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FBI Warns of Increase in Fake, COVID-Related Unemployment Claims

by Chris Brook on Tuesday July 7, 2020

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The Federal Bureau of Investigation said this week that its seen a spike in fraudulent unemployment insurance claims related to the pandemic.

Experts warned in March, at the onset of the COVID-19 pandemic, that identity theft would be a symptom of having an increasing number of people working from home.

Those warnings, according to recent reports, have translated to an uptick in scams looking to steal stolen identities to file phony unemployment claims.

The FBI warned on Monday that it has seen a spike in fake unemployment claims it believes is tied to personally identifiable information harvested during the ongoing pandemic.

The warning via the FBI comes a few weeks after the Federal Trade Commission said that its received over 105,000 complaints around COVID-19 fraud, with about half tied to lost money. At the time, that symbolized $68 million in money lost to scams; the latest figures – which include numbers to July 6, suggest the country's total fraud loss is closer to $78 million.

The FBI didn't elaborate exactly how attackers are accessing the stolen PII - it suggests it could be through the usual methods, either buying it online, taking advantage of prior data breaches, intrusions, email phishing, or cold calling victims using an impersonation scheme.

From there, the attackers are taking the data and using it to file unemployment claims. The FBI points out that most victims don't realize their information has been compromised until they go to file a claim for unemployment insurance benefits, receive an IRS form 1099-G - which recaps benefits collected from unemployment insurance - or receive a notification, either from their current employer or the state unemployment insurance agency that something is a afoot.

In addition to the usual vigilance that individuals should exercise - monitoring your bank accounts, using caution when opening up attachments, and being wary of anyone trying to get you to offer up your personal information – the FBI is encouraging individuals to be on the lookout for the following suspicious activities:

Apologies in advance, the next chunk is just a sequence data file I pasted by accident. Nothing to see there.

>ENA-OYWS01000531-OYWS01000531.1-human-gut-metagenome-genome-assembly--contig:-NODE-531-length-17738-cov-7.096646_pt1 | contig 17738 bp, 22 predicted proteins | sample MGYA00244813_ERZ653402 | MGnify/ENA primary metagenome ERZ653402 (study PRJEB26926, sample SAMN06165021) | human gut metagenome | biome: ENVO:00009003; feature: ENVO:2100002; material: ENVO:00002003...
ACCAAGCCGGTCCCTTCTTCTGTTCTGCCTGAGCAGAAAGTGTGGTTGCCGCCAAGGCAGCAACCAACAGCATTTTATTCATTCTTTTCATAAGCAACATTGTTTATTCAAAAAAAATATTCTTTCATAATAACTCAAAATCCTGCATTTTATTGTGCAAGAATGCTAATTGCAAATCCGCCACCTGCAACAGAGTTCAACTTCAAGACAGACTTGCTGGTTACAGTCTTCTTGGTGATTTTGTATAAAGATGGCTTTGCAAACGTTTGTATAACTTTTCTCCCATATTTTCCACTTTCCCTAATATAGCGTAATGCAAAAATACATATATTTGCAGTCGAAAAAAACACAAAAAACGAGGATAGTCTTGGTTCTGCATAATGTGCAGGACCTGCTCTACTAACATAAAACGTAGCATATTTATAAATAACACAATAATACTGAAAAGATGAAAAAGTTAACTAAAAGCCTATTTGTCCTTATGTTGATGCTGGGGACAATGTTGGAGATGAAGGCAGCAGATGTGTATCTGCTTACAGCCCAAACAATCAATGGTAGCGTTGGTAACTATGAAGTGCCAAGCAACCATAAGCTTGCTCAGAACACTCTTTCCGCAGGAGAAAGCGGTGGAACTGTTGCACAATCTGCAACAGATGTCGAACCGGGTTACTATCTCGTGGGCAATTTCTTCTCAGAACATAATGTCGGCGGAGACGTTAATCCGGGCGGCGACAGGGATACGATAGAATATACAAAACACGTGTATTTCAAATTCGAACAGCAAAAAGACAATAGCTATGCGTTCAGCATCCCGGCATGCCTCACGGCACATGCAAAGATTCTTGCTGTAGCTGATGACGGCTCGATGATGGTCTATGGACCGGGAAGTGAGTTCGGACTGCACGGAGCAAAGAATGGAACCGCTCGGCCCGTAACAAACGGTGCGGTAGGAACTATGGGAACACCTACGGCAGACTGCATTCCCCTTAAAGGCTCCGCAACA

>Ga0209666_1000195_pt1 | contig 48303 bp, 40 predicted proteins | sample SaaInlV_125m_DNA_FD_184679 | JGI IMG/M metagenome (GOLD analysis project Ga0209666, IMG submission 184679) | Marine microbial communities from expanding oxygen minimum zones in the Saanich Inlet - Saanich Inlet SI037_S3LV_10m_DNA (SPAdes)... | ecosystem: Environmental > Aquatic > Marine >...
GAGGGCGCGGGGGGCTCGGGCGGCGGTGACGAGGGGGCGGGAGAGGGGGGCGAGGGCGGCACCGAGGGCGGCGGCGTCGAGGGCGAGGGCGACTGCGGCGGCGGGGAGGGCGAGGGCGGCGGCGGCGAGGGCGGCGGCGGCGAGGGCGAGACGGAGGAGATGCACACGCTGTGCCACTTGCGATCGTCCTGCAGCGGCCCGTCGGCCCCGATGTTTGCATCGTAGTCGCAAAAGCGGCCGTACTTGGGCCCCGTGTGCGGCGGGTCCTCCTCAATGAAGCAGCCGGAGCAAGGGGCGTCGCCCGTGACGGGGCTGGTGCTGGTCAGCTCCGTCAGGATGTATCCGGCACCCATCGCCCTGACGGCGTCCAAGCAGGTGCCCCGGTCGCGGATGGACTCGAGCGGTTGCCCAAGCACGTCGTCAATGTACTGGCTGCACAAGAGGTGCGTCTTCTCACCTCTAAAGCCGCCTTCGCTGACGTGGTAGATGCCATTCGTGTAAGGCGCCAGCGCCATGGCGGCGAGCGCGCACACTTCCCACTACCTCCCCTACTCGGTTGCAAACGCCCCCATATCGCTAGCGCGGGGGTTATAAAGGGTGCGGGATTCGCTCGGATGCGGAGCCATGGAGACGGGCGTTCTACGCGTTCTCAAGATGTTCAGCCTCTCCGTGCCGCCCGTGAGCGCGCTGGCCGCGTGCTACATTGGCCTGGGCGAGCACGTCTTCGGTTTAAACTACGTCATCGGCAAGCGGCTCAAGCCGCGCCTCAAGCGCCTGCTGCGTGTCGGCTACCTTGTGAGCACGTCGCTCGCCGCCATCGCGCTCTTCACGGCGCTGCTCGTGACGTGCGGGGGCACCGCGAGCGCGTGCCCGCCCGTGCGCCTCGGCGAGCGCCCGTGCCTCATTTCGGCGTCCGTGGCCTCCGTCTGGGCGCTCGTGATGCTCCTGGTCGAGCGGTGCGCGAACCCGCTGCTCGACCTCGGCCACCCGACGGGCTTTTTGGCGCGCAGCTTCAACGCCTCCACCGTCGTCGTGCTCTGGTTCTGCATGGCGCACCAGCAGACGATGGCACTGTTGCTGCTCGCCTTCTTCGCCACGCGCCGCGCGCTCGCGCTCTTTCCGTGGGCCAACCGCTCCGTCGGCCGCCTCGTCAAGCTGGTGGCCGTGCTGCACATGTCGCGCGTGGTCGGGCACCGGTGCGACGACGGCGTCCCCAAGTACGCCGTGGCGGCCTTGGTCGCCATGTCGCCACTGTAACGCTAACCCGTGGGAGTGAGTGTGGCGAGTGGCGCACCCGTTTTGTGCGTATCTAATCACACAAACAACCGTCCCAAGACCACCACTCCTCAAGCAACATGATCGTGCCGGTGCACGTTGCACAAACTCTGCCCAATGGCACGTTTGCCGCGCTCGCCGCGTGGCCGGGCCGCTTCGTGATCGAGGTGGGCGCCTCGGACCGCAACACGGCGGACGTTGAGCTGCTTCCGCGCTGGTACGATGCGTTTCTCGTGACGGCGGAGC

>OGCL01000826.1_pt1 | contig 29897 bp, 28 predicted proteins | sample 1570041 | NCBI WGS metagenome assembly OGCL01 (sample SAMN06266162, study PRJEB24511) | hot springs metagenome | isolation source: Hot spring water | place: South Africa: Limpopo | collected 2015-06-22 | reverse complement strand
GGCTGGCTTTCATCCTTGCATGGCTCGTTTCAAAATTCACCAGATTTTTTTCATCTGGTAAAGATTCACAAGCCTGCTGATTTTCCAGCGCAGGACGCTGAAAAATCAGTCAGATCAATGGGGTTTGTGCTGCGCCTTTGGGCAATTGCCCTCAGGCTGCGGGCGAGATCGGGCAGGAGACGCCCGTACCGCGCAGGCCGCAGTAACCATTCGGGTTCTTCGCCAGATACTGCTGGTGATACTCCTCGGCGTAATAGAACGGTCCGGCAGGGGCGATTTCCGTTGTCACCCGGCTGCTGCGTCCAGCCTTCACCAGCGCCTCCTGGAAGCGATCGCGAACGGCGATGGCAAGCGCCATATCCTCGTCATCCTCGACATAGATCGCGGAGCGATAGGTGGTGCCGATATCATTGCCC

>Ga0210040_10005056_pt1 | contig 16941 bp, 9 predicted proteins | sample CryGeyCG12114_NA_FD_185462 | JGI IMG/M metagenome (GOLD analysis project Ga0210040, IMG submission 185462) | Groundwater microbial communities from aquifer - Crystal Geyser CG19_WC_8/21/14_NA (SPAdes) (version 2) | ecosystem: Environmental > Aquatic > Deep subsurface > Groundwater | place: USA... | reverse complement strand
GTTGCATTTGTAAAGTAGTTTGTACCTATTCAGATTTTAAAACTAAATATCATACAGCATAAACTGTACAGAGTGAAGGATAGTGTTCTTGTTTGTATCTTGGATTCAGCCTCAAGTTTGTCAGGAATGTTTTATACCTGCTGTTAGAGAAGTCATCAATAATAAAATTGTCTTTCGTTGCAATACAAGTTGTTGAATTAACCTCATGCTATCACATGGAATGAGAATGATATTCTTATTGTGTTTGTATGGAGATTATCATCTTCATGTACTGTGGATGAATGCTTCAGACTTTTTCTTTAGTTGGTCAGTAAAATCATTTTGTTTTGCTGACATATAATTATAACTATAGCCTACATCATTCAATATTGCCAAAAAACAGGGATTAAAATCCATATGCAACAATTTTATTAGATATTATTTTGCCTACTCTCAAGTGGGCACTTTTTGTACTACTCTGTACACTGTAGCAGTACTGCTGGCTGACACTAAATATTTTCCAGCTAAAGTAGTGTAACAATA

• Receiving communications regarding unemployment insurance forms when you have not applied for unemployment benefits
  • Unauthorized transactions on your bank or credit card statements related to unemployment benefits
  • Any fees involved in filing or qualifying for unemployment insurance
  • Unsolicited inquires related to unemployment benefits
  • Fictitious websites and social media pages mimicking those of government agencies

The fact that authorities are seeing spikes in data theft associated with the pandemic should come as little surprise.

The Secret Service warned in May that an overseas fraud ring may have been behind one campaign in which identities are stolen and used to dupe the U.S. unemployment system. A report in the New York Times detailed the scam, which revolves around stolen social security numbers, and said it could result in "potential losses in the hundreds of millions of dollars." A memo obtained by the paper of record cited attacks observed in Washington State, Florida, Massachusetts, North Carolina, Oklahoma, Rhode Island and Wyoming.

Of course, hackers are also looking to profit off stolen medical data from biotechnology firms working on potential COVID-19 treatments. Bill Evanina, the director of the National Counterintelligence and Security Center, called on research facilities, hospitals, and pharmaceutical companies that same month to fortify their systems in order to safeguard their research against China and other nation states that could be looking to steal biotech data.

As we’ve seen, the uncertainty introduced by the pandemic has also translated to data loss internally at companies as well. With employees working from home more than ever before, workers are also moving data – most of it considered classified – onto USB storage devices, cloud storage services, and as attachments in email, too.

Tags:  Government Data Theft

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